Any HID Proximity Keycard Can Easily Be Hacked Using A $10 device

By Bernhard Mehl
December 4, 2018

Disclaimer: We are looking to make the world a safer place by educating readers on security issues. Please do not exploit or misuse the below mentioned methods in any way.

When we first launched Kisi in 2012, we met a few people at a Chaos Computer Club event, Europe’s most recognized hacker organization. While there, we saw some club members using keycard duplicators (available on eBay for $50) to covertly add money onto a student ID card. This demonstration highlighted how easily accessible devices like this could be used to undermine established security methods.Those keycard duplicators launched in 2008 (check out RFIDOT) and have remained under the radar of people not familiar with security technology. In this article we look at why this device not posed a major threat or created a mainstream problem yet.

Technically speaking, manually copying and duplicating keycards is difficult. Without a programming backround, it's unlikely that someone could copy an HID keycard, which narrowed the risk down to a specific group of people before the invention of keycard duplicators.

But there are more reasons why these white plastic cards survived a little longer than they should have. One of the biggest reasons is that companies today mostly use more expensive HID keycards which are harder to copy, even for experienced security researchers. But again, inexpensive keycard duplicators won the day.

At Black Hat, the biggest security conference in the US, researchers presented a $10 device that was able to copy key cards used for access control systems in under 60 seconds!

Here is the open source data and the video of how it works. The article also uses pretty drastic language to describe the experience.

Pro Tip: HID proximity cards, popular access cards used by offices all over the world, and the protocol that underlies them, known as Wiegand, are inherently obsolete and should not be used anymore.

According to researchers, this means that 80% of all companies use vulnerable technology to secure their offices.

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Why are magnetic stripe HID keycards so easy to copy?

Simply put, a keycard is a device that stores a password. When presented in front of a key card reader, the password and its access credentials are transmitted to the reader. The door unlocks if the access credential number is correct.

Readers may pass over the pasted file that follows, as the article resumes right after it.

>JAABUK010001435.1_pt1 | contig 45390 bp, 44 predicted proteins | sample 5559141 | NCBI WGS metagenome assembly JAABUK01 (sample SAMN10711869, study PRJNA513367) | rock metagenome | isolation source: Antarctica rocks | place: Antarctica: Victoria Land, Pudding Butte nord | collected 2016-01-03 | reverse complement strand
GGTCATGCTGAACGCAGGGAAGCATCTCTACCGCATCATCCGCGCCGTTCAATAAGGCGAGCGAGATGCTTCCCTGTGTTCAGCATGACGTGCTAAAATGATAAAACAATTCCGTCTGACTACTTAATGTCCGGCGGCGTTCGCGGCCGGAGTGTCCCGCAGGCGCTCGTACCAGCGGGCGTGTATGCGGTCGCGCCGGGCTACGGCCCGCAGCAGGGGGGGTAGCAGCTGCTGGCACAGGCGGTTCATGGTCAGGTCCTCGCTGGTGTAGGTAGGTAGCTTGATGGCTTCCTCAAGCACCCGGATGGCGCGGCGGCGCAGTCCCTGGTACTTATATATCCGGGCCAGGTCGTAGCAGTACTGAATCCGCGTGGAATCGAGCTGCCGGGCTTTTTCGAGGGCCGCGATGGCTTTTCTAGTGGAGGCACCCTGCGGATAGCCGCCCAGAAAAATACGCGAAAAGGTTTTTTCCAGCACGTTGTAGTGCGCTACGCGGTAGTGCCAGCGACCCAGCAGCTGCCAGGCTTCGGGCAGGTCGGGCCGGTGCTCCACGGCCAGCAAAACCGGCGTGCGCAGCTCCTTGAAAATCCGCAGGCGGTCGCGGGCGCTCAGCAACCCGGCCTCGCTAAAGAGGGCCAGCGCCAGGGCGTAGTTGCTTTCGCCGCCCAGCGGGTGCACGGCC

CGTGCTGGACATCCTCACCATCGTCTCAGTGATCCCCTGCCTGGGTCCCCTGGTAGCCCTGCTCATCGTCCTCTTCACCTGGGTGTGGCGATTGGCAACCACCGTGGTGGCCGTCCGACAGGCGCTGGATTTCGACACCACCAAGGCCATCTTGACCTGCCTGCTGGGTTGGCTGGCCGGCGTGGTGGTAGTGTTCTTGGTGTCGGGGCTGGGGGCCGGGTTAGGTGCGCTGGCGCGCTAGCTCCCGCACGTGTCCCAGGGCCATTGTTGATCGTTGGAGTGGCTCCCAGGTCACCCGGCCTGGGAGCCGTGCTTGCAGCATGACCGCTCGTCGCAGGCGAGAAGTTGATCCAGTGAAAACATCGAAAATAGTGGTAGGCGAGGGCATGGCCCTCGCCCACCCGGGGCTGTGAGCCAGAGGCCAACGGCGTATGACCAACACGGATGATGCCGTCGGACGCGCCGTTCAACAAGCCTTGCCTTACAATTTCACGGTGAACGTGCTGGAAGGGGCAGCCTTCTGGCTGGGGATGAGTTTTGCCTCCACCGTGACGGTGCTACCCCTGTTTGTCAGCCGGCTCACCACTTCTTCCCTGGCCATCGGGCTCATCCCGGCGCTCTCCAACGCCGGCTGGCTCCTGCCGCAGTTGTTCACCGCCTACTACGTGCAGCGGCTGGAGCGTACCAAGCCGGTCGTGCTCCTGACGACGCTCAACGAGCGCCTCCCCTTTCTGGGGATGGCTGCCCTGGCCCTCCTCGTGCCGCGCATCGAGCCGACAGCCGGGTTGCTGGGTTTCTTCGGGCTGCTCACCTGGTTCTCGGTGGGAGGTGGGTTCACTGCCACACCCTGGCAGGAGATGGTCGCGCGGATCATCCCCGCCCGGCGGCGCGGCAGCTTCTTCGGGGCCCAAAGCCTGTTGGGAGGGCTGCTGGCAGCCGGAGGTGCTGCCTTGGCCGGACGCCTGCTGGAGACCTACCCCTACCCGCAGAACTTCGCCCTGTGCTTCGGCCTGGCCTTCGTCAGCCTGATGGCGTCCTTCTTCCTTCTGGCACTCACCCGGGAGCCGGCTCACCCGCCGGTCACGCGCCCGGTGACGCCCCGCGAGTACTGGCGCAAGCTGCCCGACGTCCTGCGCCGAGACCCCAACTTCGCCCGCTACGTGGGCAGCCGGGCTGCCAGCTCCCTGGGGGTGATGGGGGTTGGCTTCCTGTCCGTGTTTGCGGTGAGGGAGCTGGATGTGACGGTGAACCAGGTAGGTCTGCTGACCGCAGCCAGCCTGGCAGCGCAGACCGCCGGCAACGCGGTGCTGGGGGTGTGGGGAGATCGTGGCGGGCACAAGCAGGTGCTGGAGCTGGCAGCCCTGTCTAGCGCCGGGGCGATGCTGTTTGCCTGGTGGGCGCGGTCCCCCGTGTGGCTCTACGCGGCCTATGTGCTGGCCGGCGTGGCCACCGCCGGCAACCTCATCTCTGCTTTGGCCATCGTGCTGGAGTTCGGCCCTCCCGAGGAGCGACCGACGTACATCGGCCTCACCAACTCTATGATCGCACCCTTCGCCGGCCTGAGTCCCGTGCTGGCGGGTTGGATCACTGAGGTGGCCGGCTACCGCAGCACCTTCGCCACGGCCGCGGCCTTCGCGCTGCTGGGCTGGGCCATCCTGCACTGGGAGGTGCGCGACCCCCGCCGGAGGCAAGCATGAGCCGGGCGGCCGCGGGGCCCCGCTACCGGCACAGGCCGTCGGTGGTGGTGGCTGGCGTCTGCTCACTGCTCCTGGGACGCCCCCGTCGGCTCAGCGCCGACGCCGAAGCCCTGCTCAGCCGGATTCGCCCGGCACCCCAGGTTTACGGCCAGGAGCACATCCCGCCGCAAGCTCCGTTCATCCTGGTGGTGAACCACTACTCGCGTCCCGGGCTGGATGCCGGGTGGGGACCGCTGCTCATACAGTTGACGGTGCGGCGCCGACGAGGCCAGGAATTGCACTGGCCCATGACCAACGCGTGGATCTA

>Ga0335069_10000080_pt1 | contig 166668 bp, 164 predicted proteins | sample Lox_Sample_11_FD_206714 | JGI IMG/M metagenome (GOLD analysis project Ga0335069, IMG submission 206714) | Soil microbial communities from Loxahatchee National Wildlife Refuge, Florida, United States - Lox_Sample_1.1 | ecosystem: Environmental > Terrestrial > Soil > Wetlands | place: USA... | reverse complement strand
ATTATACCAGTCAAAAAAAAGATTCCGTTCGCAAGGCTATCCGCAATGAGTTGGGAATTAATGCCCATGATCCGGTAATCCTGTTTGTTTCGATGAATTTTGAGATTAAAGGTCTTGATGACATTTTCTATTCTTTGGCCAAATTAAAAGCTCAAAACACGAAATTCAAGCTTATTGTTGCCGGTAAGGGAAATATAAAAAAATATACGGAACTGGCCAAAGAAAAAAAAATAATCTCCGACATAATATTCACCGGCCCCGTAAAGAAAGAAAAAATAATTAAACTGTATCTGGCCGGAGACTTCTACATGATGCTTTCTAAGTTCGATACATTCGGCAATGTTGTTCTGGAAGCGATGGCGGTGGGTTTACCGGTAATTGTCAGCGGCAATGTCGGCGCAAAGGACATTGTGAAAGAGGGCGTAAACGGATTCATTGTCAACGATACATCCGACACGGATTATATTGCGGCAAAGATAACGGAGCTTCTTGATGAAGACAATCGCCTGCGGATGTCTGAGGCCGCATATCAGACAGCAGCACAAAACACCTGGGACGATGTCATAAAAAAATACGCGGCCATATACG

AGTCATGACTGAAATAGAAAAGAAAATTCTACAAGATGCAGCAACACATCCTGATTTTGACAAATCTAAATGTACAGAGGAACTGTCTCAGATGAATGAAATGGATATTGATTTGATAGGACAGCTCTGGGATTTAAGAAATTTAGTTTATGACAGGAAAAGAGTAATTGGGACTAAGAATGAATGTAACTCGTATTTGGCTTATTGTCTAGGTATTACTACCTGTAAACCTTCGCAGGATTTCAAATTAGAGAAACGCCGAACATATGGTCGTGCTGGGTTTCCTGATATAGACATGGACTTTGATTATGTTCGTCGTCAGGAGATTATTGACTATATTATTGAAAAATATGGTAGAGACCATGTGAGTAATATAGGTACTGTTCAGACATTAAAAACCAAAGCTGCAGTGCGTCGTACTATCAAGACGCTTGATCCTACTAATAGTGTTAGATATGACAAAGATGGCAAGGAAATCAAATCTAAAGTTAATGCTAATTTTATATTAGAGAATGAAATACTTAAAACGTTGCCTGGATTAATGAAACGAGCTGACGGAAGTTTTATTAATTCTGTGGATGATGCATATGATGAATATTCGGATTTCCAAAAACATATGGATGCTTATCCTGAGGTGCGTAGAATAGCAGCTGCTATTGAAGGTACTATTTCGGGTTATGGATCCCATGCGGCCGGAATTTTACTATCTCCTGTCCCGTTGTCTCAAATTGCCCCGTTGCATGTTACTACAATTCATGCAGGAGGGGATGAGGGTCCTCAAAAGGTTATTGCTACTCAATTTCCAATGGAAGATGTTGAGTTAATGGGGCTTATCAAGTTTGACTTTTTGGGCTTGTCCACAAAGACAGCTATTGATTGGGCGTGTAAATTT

Is your bank password stored on your debit card? No, and the banks designed the passwords to be stored externally from your debit card for a good reason.

Why does this not apply to your access control system?

Despite the amount of money companies spend on server security, secure WiFi, firewalls, anti-virus software, and email gateways within an office, managers often forget about the first line of defense in any office environment - the front door. Vulnerabilities in keycard systems and legacy access control systems are often downplayed on or forgotten because the people walking through the physical building become comfortable with their surroundings. And even when office buildings do get burglarized (which happens more often than you'd think), companies are hesitant to make those incidents public.

The reality is that intruders, no matter their level of technological prowess, generally take the path of least resistance when scoping a target. And since the invention of the aforementioned keycard duplicators, it's become almost laughably easy to exploit outdated keycard technology, walk into an office and take any computers, laptops, safe boxes or anything of value.

This is why cloud-based access control is such an attractive alternative for businesses of any size. Cloud access control allows offices to operate without keycards or badges of any kind while tightening building security to levels never seen before and even improving employee flexibility of movement.

Why Keycards Are Still Around:

  • Companies rely on self-regulating mechanisms. When someone lose's theiryour keycard or are unsure about it’s usage, you just cut it off like an old credit card and get a new one (although when this happens, it might be too late).
  • A picture is printed on the keycard. As previously mentioned, Google’s CIO Ben Fried is a fan of key cards solely because they provide a layer of visibility for security guards to match the picture on your ID with your face. However security guards kind of defeat the purpose of keycards anyway!
  • As @TyMcNeely pointed out, an HID keycard like SEOS or Indala can not be hacked using this device but might be vulnerable in other ways.

If you work in an office using key cards, think twice about how you manage them and who you give them to. To keep your office safe, read how you can choose a secure access control system.

[update 1] Our new post about cloning or copying ID prox cards

[update 2] Check the most read post about hacking HID

[update 3] In this context it might be great to understand how facility codes work, how facility codes are programmed and about hid card format calculator

[update 4] Since HID readers are an IoT product, read our whitepaper post about secure IoT and physical security

Bernhard Mehl

Bernhard is the co-founder and CEO of Kisi. His philosophy, "security is awesome," is contagious among tech-enabled companies.

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